"People are staying in place," says Shannon Donnelly, longtime social editor of the Palm Beach Daily News. "Everything has been canceled."

The wealthy are hunkering down in their very big houses, and telling staff to stay home or work half days. They've just discovered home grocery delivery. Prices are high - as usual - but not out of control. High-end stores are open, but who is going out? 

"There's not a bottle of Purell in Tiffany's window - yet," says Donnelly.

One business-as-usual site had been Mar-a-Lago, where Trump and his family celebrated together less than two weeks ago, when some thought coronavirus was still something to joke about. Now club regulars are staying home because the virus doesn't care how rich or powerful you are.

Not everyone can stay in place. For those who want or need to fly, demand for private jets has soared.

"We have seen a substantial increase in the desire to fly private," says Stephanie Chung, president of JetSuite, a top luxury rental company. "In the past few weeks and particularly this past week we have seen an uptick of about 5 to 10 percent in new inquiries from travelers that have not flown private in the past."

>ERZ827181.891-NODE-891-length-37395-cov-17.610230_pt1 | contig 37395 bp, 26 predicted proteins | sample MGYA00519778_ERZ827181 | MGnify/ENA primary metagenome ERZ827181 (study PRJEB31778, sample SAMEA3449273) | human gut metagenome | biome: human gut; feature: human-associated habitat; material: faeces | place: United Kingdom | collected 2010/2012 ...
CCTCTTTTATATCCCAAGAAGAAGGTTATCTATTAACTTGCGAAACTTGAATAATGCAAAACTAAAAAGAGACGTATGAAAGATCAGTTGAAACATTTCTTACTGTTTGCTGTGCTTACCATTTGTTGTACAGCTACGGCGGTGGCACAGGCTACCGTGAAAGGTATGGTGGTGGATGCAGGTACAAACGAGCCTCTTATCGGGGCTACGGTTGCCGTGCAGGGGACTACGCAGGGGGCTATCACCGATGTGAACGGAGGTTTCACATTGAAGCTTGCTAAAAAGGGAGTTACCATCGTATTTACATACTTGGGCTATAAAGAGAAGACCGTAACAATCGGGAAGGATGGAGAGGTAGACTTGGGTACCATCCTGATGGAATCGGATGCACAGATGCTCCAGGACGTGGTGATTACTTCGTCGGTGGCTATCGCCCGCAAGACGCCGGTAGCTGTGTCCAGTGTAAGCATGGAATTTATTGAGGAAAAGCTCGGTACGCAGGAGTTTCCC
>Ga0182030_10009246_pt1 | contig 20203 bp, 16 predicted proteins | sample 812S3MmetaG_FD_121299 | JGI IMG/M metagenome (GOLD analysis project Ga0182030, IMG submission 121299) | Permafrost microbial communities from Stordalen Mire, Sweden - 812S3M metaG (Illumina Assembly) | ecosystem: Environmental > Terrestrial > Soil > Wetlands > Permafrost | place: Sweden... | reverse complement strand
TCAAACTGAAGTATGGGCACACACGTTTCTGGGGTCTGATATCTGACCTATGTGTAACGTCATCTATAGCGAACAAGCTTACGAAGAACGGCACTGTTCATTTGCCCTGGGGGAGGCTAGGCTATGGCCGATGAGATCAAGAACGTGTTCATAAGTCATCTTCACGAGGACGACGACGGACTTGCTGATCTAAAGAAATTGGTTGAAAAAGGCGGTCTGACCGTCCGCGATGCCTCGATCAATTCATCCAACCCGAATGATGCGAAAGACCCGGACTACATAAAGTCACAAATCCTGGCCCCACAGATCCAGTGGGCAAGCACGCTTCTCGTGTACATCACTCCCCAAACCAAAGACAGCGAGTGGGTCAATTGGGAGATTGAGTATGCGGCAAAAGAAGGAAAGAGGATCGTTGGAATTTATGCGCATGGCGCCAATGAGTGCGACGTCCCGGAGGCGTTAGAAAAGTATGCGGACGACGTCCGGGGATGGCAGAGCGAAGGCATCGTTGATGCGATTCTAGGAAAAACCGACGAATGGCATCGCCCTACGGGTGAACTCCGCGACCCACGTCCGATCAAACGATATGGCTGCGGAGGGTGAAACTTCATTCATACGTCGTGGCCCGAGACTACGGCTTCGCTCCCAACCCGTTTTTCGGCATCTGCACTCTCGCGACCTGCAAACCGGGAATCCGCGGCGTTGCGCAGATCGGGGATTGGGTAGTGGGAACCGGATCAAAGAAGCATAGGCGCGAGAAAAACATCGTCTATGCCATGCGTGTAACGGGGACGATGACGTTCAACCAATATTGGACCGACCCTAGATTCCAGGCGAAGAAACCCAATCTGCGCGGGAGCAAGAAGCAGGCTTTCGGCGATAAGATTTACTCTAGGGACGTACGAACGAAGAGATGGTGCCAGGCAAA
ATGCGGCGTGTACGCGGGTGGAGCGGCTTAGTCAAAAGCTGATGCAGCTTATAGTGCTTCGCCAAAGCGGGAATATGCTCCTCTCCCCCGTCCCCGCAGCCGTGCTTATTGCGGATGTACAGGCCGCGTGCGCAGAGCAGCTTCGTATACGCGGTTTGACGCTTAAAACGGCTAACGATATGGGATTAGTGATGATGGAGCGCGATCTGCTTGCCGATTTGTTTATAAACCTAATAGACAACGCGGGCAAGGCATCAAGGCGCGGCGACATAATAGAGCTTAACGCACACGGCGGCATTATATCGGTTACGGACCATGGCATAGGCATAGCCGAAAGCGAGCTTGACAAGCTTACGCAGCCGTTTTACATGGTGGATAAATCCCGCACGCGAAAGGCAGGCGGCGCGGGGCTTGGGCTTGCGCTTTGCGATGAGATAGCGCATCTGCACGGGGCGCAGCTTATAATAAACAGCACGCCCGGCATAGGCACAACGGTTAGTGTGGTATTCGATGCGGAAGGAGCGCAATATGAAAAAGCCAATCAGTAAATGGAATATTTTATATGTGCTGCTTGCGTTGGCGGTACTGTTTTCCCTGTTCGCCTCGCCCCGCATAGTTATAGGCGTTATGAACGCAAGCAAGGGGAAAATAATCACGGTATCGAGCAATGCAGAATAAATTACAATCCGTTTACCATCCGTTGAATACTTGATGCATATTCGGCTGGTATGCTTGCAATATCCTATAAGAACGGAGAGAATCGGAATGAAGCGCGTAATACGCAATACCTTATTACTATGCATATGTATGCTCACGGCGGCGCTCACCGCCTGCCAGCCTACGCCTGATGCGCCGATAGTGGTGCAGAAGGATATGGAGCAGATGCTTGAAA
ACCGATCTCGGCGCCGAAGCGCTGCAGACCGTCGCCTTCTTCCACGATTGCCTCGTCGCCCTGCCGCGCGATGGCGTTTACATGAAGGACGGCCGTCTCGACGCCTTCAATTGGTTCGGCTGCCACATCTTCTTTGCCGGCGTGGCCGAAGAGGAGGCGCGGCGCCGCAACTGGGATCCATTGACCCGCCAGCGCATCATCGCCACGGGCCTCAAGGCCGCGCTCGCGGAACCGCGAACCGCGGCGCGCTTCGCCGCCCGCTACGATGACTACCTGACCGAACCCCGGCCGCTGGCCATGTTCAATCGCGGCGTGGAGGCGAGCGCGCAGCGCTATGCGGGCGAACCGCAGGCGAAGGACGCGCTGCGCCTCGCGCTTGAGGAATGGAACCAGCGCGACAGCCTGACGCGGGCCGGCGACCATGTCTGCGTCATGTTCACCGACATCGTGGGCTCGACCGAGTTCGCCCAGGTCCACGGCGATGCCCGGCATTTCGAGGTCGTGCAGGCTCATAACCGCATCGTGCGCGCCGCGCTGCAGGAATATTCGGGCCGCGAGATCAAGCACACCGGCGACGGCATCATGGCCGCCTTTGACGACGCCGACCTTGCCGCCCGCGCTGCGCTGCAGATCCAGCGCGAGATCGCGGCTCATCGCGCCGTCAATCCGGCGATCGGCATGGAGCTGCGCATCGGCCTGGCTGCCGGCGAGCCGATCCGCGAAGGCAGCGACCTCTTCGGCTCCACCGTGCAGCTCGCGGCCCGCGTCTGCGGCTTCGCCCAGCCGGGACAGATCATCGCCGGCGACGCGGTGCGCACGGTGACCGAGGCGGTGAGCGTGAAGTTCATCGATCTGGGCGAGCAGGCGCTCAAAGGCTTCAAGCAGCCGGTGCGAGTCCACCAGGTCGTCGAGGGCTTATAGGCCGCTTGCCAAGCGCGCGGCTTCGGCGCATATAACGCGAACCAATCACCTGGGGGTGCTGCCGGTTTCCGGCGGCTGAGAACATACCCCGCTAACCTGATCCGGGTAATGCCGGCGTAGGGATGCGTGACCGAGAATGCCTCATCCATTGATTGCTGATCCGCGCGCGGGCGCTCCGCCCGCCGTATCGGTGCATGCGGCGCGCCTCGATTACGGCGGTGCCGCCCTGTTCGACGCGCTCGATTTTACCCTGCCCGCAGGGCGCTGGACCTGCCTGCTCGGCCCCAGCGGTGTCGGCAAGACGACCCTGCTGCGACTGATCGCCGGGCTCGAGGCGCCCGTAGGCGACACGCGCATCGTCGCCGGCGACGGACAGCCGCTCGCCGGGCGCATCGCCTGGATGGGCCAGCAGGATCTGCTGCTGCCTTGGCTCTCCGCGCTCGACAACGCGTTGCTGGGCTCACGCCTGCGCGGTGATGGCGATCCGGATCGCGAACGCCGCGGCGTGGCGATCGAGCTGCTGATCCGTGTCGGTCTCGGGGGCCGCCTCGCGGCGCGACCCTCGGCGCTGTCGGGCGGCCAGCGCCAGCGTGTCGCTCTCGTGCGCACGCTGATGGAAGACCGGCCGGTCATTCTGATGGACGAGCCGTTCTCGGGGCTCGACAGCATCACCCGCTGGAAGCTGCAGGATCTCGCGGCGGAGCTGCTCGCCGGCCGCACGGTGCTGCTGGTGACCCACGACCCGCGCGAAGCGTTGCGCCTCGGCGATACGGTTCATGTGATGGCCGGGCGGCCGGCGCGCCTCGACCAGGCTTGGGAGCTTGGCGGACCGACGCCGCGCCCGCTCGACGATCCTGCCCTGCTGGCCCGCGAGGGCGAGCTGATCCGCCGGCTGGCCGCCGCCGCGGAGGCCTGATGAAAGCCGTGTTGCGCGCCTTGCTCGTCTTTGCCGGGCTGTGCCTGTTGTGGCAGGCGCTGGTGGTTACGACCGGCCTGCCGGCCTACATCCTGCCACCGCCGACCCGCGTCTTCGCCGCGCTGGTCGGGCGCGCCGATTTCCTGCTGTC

New customers include families traveling for spring break and corporate clients restricted from flying commercially who are able to spend up to $7,000 an hour for a charter flight. And this isn't just about the plane: Many clients have expressed fear of traveling through large airports, especially after seeing news reports of crowds crammed into Chicago' O'Hare and New York's JFK. Most private planes fly out of small terminals reserved for VIP customers.

Chung's current sales pitch is anti-virus focused: "For those that are looking to minimize mass public exposure, private jet travel allows passengers to avoid crowds in security lines and large waiting areas as boarding is often conducted immediately upon arrival at the airport. Furthermore, our aircraft have significantly fewer guests per flight and are regularly cleaned with solvents that target the coronavirus. There are ample hand sanitizers and other options to maintain maximum hygiene while onboard our aircraft."

On Friday, supermodel Naomi Campbell shared a video of her commercial flight from Los Angeles to New York City wearing a white hazmat suit, safety goggles, a medical face mask and purple gloves. "We have to do what we have to do," she explained to her fans. Before the flight, Campbell had acupuncture on her ears to "reset the nervous system." Other celebrities have posted photos of themselves wearing designer protective masks that retail for hundreds of dollars.